Working With Recruiters – A Rough Guide

We have previously written another extensive guide relating to working with recruitment consultants (please visit the link here) but thought it would be worthwhile providing an updated version for candidates to go through. We sometimes find ourselves as the second or third recruiter a candidate has spoken to – more often than not, the reason the candidate is contacting us is because they have had a poor previous experience with another recruiter. The poor experience usually relates to a lack of realistic feedback from the other recruiters both on whether they can actually help the candidate or get them feedback from their client companies.

Finding a new job is one of the most important changes a person makes in their life. If you are looking for a recruiter to assist you in this you need to make sure that you are getting the information you need in order to understand if this recruiter is able to help you with this change. Here are some things to ask or look out for when you speak to a recruiter for the first time:

  • What specialist area does this recruitment consultant or recruitment company focus on? There is no point approaching a company or consultant who specialises in areas that do not have anything to do with your background and experiences. Do some research BEFORE you send your CV or give them a call. LinkedIn or a basic web search should be able to give you an idea if they may have the right consultants in your market space.
  • How long has the recruitment consultant been focusing on their specialist sector? In Asia the recruitment industry within Property and Construction in particular is still relatively new compared to more established markets in Europe or the US for example. This means that there are a lot of inexperienced consultants in the market place who are not specialists. Experience counts for a lot in Asia. If the consultant knows their respective market sector inside-out AND knows how things work in Asia then they can give you invaluable guidance and experience. If they have only been working in recruitment for a few months then be very cautious. It is likely they are under KPI (Key Performance Indicator) targets to drive volume rather than quality to clients. This is where many people find they have fallen victim to a CV sending service. One other word of caution here too – if a consultant is telling you they have had “X” number of years of experience, do a check on their profiles on LinkedIn to make sure they are telling the truth. You may be surprised to find that most consultants exaggerate this extensively when speaking to candidates.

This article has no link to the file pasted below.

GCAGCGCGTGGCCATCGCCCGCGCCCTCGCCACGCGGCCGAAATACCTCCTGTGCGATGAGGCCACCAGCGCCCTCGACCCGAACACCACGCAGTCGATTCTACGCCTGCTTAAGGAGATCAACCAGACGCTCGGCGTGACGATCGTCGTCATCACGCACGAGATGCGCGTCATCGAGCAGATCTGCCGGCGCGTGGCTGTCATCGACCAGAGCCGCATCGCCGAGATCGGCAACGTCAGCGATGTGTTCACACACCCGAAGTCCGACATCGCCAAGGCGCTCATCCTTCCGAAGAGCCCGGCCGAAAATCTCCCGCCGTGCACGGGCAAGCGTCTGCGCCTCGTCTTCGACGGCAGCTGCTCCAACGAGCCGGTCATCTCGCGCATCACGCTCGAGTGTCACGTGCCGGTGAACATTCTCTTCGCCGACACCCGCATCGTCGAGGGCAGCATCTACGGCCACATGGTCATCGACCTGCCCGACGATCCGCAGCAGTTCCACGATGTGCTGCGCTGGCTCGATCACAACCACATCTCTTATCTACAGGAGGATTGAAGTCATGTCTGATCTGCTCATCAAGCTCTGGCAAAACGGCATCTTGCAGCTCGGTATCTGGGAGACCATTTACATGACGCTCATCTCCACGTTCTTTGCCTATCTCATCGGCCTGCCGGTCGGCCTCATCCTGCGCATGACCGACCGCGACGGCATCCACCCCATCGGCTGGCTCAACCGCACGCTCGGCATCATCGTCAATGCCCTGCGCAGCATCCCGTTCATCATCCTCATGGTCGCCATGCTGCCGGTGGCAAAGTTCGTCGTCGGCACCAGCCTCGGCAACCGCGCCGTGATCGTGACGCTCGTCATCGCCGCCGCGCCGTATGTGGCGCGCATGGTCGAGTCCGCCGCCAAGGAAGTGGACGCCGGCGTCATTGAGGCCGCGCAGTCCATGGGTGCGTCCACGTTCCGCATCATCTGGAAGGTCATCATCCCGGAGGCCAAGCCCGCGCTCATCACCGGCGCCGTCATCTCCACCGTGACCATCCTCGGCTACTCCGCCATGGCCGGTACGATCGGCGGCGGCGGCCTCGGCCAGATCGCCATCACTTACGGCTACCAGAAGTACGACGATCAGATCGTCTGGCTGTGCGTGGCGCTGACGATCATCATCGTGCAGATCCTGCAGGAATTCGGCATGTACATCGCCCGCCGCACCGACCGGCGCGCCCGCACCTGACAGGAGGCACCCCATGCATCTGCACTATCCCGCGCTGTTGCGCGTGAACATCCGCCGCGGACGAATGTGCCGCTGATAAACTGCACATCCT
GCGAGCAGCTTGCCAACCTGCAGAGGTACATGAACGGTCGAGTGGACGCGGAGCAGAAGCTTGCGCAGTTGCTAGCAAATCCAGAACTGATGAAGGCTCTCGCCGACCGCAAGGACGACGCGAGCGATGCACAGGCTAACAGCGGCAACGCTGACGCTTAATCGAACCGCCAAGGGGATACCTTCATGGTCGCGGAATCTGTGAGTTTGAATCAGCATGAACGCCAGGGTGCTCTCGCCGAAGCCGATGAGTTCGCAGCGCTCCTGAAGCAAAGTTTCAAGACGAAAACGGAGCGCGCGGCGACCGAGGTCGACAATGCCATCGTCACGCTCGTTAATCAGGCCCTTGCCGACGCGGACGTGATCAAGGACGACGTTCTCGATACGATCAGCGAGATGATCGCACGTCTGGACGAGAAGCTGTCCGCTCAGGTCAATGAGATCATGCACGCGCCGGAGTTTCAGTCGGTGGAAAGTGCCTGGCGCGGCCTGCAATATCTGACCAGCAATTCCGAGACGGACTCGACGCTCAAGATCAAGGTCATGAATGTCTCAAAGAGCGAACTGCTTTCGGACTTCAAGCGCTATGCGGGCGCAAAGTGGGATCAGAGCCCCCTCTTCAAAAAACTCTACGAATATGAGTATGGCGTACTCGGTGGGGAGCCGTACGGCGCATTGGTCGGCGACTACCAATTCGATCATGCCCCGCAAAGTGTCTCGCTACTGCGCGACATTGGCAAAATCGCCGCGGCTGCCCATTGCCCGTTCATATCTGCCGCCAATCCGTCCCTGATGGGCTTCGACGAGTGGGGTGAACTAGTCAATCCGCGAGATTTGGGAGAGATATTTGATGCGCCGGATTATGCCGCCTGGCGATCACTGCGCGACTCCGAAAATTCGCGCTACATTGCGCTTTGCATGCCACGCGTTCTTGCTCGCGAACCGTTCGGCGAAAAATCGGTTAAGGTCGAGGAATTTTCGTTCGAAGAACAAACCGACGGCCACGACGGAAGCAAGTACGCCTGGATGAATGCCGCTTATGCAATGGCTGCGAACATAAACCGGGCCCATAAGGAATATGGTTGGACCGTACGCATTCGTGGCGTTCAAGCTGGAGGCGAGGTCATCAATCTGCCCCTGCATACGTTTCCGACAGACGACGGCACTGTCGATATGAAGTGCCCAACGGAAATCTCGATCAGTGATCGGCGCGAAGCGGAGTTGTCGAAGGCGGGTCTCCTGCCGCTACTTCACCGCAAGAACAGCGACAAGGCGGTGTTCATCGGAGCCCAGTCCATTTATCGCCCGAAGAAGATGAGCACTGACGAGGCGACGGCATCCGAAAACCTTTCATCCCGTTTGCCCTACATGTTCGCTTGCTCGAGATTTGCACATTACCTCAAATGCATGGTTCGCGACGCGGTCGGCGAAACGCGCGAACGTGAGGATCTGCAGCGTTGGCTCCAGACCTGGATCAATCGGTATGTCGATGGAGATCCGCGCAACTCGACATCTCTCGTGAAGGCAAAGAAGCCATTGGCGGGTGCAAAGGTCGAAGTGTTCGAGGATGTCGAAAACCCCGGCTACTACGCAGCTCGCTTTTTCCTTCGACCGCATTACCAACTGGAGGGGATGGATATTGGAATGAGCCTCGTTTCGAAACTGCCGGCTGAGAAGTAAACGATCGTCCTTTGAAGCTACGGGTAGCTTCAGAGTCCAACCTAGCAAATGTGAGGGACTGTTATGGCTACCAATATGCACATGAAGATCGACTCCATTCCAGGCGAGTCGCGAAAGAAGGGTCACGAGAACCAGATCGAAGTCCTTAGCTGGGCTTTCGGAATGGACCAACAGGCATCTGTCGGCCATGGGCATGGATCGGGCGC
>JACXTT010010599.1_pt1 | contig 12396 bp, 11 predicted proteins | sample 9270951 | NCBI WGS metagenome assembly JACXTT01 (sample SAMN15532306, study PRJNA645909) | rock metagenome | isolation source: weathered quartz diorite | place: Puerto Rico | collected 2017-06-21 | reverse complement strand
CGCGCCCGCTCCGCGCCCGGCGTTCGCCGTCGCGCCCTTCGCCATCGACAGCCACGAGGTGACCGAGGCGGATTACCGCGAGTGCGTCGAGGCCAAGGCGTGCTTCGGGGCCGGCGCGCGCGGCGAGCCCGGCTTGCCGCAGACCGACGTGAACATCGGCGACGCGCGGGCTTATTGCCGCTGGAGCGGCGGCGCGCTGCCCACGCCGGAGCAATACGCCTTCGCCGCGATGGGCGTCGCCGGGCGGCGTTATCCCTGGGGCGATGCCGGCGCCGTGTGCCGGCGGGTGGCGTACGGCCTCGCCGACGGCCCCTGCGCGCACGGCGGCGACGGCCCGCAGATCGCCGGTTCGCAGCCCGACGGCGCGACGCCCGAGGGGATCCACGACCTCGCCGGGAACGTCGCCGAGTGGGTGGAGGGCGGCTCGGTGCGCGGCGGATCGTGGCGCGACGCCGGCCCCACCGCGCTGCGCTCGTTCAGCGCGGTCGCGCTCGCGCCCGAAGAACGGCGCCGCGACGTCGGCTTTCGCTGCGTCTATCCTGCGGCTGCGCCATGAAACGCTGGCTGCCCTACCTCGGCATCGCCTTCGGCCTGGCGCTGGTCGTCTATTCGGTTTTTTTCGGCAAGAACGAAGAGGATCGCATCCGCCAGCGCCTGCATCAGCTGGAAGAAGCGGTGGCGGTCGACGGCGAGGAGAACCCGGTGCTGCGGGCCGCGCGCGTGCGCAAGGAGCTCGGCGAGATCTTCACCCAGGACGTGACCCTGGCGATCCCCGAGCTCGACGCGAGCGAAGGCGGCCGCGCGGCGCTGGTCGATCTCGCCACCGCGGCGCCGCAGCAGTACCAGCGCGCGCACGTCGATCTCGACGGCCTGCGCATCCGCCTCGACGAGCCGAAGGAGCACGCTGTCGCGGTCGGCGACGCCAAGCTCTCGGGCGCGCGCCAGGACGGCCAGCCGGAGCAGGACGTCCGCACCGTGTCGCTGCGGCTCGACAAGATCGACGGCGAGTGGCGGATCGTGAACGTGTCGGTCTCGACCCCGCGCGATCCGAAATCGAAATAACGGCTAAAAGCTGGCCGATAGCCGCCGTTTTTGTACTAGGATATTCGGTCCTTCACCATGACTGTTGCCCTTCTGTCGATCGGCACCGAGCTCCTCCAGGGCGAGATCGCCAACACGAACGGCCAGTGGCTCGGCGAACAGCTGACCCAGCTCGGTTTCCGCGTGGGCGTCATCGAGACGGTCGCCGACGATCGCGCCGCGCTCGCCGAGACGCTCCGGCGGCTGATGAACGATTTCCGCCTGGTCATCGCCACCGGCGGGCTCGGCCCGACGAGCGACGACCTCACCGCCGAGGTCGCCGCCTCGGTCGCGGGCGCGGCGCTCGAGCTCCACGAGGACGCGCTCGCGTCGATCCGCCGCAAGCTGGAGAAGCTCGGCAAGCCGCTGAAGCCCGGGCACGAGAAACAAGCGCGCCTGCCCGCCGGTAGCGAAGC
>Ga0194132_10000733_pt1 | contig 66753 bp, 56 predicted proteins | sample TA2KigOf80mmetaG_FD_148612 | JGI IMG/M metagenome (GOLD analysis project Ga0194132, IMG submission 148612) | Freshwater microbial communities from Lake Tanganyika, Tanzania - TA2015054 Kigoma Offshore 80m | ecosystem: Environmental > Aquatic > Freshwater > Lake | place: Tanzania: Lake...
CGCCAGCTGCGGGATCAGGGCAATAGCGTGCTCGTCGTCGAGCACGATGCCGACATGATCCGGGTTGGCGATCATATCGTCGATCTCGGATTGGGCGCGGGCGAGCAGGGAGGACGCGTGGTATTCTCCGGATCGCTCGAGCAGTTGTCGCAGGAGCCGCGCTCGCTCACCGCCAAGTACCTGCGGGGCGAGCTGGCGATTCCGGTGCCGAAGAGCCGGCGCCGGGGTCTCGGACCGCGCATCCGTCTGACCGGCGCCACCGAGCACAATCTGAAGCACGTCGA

• What type of client relationships does the consultant have? You will notice that we haven’t suggested you ask WHICH companies they are working with – that can come later. Firstly try to find out whether the consultant has the right type of contacts to be able to get you tangible and real feedback. Are they working with decision makers in their client companies? Directors, Line Managers or ultimately the person who is hiring for their team? Do they purely have a relationship only with HR? If so, what is the relationship there? If it transpires that they can only offer to send your CV to a HR contact and wait for feedback then surely that is something you can do yourself? What you are really asking here is “am I better off approaching companies myself?”